I read a Facebook post by an American Liberal comparing the refusal of the French Far-Leftist Jean-Luc Melanchon to choose between Emmanuel Macron and the rightist Marine Le Pen as President of France to the Left’s rejection of the German Social Democrats on the eve of WWI, resulting, ultimately, in the emergence of Naziism. He cited other similar cases where Communists of the 1920s and 1930s who refused to distinguish between the far right and those “insufficiently to the left”, ie. Social Democrats, thus paving the way for the fascist right and the rise of Hitler and Mussolini. He cites also the case of Fausto Bertinotti in Italy who withdrew his support for the center-left government of Romano Prodi and paved the road for the disastrous return to power in Rome of Silvio Berlusconi. This indeed sad history is compared to the choice (non-choice) between Clinton and Trump. And thus the nightmare of Trump in the White House.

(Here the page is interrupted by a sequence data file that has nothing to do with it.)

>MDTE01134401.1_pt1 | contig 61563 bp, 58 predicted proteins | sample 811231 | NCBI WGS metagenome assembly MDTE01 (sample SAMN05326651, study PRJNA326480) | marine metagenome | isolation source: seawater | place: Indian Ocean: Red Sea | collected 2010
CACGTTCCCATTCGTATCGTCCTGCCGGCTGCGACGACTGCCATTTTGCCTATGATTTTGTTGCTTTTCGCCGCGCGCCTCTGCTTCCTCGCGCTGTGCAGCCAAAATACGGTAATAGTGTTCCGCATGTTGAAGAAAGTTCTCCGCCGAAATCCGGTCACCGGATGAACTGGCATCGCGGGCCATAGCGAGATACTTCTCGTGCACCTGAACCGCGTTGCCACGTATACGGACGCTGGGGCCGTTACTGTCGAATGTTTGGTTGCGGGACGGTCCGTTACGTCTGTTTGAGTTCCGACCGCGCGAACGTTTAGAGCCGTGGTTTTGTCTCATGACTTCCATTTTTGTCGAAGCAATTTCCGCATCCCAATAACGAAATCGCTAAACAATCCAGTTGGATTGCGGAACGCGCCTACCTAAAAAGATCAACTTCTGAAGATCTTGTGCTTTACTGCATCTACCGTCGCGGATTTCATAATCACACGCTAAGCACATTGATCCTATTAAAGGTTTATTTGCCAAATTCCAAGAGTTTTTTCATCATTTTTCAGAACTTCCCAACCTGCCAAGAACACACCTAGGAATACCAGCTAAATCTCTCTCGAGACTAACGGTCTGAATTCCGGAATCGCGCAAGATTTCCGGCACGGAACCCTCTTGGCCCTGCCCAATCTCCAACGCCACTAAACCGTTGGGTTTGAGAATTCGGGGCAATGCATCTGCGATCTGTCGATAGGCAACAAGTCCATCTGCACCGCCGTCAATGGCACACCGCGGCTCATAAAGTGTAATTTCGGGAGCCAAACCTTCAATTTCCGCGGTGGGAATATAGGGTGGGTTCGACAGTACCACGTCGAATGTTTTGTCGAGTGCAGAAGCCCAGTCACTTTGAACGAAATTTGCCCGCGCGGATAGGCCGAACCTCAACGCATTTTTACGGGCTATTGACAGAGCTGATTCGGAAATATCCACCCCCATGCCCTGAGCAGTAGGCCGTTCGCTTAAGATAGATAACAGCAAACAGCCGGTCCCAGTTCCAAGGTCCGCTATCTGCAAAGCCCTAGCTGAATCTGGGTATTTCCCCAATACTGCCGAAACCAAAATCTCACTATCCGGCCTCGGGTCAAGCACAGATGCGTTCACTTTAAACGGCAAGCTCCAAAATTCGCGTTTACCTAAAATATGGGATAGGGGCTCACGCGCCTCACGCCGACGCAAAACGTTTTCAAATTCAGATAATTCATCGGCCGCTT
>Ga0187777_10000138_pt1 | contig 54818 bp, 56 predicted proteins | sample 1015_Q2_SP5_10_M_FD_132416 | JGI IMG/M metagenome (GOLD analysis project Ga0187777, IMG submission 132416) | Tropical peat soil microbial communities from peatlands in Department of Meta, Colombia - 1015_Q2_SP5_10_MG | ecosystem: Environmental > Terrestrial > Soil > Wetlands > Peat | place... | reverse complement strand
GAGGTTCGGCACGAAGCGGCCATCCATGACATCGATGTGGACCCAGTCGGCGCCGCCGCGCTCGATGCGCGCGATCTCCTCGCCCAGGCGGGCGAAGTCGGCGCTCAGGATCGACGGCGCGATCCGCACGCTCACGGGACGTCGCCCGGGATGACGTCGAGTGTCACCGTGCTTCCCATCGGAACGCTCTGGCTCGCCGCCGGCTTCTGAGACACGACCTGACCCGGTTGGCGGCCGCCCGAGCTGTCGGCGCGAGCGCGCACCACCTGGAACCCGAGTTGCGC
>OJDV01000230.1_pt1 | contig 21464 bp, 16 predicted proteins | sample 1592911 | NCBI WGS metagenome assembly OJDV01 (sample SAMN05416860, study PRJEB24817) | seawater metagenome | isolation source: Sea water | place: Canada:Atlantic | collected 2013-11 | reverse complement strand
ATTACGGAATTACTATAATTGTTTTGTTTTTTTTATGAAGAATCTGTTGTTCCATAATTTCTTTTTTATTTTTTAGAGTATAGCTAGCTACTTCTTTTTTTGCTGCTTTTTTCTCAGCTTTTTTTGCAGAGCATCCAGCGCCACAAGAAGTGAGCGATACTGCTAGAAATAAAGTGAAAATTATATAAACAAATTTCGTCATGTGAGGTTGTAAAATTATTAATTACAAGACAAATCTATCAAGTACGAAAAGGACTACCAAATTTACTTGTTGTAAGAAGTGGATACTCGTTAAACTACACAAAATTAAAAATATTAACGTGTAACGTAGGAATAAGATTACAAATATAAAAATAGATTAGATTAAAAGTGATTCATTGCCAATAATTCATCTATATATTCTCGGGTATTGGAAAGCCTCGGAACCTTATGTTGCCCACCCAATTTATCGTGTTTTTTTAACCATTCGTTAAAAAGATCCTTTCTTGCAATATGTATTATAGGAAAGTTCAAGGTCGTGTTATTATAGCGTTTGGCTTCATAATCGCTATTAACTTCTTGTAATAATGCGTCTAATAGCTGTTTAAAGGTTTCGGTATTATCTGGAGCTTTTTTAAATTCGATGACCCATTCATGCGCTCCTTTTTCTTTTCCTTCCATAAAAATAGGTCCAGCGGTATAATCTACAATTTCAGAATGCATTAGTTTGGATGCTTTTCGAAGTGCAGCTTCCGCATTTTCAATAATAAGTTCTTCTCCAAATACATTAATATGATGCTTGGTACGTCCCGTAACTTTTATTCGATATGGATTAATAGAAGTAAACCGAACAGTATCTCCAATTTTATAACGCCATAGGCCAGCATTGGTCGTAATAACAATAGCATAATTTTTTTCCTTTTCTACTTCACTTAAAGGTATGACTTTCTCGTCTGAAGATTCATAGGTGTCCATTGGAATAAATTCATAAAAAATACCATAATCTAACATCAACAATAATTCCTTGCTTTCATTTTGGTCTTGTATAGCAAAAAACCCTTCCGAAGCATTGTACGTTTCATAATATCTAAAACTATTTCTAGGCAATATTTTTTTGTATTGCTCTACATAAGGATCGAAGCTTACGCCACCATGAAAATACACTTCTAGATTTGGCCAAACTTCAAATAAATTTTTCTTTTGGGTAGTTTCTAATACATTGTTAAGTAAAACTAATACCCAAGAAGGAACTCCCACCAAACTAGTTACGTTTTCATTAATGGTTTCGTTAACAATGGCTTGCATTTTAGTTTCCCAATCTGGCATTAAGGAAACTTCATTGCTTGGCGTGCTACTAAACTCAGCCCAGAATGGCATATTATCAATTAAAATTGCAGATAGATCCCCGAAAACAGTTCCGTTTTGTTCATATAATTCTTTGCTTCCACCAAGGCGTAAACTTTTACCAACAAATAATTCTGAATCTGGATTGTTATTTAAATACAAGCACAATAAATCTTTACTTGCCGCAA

with Chris Hedges
RT America on Sep 3, 2016
On this week’s episode of On Contact, Chris Hedges is joined by journalist and author Adam Hochschild to remember the rebels in history whose moral conviction drove them to battle. Hochschild chronicles rebels who joined the fight against fascism in his latest book Spain in Our Hearts: Americans and the Spanish Civil War. RT Correspondent Anya Parampil provides a brief history on why the idealists from the U.S. and Europe made the journey in the 1930s to join the civil war.
Brexit could trigger a $500 trillion derivatives meltdown, by forcing the EU to allow insolvent member governments and banks to write down debt. Italy is in financial crisis and is already petitioning for that concession. How to avoid collapse of the massive derivatives house of cards? Alternatives are considered.
Demonstrations in Hong Kong, China, raising demands on the procedures to be followed in city elections in 2017, have become an international issue and a source of political confusion.